Commercial mortgage loans are a great way to secure business real estate. But, like any other type of loan, you should be aware of certain rates that may apply and all qualifications that you must meet.
Commercial vs. Residential Loans
First, let’s go over the difference between a commercial loan and a residential loan.
People inquiring about commercial loans aren’t going to use that money for their main residence, but rather for an office space, a warehouse, or any other type of owner-occupied commercial property.
Depending on the terms of the commercial loan, you can use the money for different aspects of your business. For instance, a commercial real estate loan would ease concerns about purchasing or refinancing a piece of property, like those mentioned above. But you may also qualify for a commercial loan that provides you capital specifically for investing back into your business, such as buying inventory or new equipment.
A residential loan, on the other hand, refers to money you borrow from a bank or a mortgage lender so you can afford to buy a piece of property that you want to live in, whether full-time or part-time (such as a vacation home). Similar to commercial loans, some residential loans are geared not just for purchasing a property, but for refinancing or paying for renovations, like a 203k rehab loan.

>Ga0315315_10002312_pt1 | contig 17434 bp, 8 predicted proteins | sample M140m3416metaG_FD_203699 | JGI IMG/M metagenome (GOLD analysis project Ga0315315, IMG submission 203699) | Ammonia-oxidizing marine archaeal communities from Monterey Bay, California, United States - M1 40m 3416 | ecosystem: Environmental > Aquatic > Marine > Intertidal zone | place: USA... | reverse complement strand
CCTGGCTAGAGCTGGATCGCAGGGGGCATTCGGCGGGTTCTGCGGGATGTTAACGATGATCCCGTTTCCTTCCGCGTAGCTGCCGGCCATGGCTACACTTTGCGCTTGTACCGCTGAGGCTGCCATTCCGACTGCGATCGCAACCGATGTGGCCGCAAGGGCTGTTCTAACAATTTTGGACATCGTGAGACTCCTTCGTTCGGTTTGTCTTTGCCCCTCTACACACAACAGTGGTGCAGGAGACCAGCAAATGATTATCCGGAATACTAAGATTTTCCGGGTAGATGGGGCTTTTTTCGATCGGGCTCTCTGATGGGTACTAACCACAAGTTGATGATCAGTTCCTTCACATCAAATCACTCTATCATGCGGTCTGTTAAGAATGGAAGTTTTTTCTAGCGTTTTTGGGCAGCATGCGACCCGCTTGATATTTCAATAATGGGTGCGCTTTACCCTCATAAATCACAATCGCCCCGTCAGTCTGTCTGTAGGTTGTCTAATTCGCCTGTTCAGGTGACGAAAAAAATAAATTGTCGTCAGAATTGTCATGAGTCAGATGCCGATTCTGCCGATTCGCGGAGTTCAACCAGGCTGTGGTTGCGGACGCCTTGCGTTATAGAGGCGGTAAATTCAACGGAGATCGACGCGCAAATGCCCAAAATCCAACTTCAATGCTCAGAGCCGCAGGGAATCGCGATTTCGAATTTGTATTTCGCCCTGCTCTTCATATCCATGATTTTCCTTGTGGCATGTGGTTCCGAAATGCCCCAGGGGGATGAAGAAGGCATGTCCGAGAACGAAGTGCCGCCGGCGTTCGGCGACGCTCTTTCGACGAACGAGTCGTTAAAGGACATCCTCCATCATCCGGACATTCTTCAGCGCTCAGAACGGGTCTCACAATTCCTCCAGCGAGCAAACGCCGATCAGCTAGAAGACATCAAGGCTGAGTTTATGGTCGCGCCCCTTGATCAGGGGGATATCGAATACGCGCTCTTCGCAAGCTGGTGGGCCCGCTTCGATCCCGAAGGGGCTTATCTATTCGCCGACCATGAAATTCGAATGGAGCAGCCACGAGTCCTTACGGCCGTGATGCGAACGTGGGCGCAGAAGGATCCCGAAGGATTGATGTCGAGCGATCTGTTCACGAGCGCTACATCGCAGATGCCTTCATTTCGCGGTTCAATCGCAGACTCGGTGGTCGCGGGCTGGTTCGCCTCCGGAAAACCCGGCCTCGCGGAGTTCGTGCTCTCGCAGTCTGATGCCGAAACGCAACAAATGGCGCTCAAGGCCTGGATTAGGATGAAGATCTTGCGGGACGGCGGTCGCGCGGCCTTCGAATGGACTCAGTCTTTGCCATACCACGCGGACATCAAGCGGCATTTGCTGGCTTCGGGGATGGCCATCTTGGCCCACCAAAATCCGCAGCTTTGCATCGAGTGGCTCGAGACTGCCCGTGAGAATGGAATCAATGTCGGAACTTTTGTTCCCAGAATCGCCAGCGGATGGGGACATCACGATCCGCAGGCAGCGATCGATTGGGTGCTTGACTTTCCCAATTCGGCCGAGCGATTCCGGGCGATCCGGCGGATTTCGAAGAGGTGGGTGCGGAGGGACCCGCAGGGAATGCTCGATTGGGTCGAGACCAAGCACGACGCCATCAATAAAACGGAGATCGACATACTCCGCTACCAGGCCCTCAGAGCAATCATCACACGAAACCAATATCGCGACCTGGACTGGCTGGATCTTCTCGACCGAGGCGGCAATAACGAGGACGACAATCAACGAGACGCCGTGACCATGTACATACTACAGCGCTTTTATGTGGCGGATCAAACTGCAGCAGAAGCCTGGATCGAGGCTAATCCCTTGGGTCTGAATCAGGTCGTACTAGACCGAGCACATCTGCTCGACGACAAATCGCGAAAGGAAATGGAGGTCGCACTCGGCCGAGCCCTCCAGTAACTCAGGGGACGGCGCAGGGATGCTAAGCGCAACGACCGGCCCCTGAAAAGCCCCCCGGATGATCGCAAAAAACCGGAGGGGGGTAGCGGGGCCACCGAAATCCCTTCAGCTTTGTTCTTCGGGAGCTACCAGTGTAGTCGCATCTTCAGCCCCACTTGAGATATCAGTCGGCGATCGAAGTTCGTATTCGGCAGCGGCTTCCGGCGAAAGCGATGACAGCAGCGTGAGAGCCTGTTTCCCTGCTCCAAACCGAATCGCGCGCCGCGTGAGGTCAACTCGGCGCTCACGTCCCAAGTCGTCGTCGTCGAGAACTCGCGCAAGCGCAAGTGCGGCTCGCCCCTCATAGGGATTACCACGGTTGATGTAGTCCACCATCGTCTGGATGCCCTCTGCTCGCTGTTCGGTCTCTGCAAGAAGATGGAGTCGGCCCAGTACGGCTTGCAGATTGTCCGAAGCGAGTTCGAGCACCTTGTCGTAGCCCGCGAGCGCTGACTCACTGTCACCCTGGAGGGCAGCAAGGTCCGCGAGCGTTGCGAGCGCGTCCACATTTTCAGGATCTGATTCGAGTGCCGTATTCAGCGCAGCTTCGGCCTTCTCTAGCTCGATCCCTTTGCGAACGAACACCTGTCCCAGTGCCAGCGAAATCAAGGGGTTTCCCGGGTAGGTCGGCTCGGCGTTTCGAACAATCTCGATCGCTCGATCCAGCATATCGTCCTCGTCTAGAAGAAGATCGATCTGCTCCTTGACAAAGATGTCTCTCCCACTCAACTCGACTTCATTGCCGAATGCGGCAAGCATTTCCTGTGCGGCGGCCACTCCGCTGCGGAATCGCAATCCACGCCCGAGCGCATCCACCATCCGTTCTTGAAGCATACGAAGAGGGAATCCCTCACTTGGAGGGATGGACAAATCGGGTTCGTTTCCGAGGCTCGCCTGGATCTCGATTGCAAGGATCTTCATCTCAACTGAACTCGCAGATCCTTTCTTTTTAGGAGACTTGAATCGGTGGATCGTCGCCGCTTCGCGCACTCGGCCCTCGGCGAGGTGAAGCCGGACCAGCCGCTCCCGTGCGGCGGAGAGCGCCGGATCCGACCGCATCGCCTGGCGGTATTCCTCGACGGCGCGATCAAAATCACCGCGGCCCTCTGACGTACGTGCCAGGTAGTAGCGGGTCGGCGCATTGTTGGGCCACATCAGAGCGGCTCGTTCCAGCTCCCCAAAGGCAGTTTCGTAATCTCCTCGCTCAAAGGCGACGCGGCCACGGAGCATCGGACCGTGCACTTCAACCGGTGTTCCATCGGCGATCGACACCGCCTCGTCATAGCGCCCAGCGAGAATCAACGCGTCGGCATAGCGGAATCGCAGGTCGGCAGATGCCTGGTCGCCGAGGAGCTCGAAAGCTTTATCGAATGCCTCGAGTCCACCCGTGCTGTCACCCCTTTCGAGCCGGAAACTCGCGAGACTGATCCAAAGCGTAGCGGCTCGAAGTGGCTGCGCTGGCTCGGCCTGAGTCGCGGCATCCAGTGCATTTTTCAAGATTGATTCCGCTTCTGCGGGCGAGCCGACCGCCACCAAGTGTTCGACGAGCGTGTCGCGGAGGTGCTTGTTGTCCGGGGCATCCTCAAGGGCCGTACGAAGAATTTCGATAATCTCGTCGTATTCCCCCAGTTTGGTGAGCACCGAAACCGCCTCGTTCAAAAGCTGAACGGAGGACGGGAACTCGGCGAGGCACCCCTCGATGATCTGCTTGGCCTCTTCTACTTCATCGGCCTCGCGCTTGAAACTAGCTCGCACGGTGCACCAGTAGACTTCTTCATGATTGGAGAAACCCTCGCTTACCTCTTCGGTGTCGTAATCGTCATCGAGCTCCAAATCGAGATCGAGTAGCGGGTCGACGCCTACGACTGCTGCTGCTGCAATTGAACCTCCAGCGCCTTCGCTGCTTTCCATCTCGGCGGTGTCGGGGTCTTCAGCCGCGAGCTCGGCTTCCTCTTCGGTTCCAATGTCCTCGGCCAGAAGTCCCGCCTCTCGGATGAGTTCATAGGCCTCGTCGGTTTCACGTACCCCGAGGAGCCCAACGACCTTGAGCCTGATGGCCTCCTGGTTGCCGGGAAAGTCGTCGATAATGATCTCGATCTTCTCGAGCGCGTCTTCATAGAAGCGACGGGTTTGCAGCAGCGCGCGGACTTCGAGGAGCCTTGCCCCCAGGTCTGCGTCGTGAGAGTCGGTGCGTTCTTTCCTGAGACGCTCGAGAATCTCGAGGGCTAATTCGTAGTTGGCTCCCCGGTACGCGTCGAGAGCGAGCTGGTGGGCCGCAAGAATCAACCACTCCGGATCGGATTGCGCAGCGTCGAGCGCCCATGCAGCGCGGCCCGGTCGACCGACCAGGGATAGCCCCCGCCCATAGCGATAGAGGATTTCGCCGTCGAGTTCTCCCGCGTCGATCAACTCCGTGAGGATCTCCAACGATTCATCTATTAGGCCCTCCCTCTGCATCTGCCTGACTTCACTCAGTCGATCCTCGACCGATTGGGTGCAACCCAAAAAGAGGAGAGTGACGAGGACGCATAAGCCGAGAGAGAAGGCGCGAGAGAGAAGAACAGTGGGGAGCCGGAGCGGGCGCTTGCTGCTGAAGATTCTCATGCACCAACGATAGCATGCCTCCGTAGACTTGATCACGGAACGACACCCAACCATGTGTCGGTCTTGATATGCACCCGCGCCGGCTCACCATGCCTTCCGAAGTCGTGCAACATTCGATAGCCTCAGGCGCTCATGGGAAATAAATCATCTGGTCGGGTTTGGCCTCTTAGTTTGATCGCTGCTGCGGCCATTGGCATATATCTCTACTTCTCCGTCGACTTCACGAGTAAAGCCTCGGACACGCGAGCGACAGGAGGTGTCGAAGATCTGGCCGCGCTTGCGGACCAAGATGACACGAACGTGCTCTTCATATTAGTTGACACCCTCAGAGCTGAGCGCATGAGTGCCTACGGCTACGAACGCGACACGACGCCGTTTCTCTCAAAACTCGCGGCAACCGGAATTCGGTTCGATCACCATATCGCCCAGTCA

Commercial Mortgage Rates
Commercial loan rates vary depending on the terms (i.e., 3-year fixed, 5-year fixed, etc.). But these rates fluctuate regularly. So, if you’re looking to secure a commercial loan, you should keep an eye on the rate patterns. Learning when to lock in your mortgage rate is an important step in securing a loan.
Commercial Mortgage Loan Requirements
There are several documents you need when you apply for a mortgage loan. But the requirements vary depending on the type of loan. The paperwork and information necessary to obtain a residential loan isn’t going to be the same for a commercial loan, but often their requirements can overlap.
Some documentation you need for a commercial mortgage loan include:
• Tax Returns
• Recent Profit and Loss Statements
• Credit Report
• Financial Statements
• Commercial Appraisal Report
• Any Outstanding Debt
Be sure to contact several reliable mortgage lenders in order to learn more.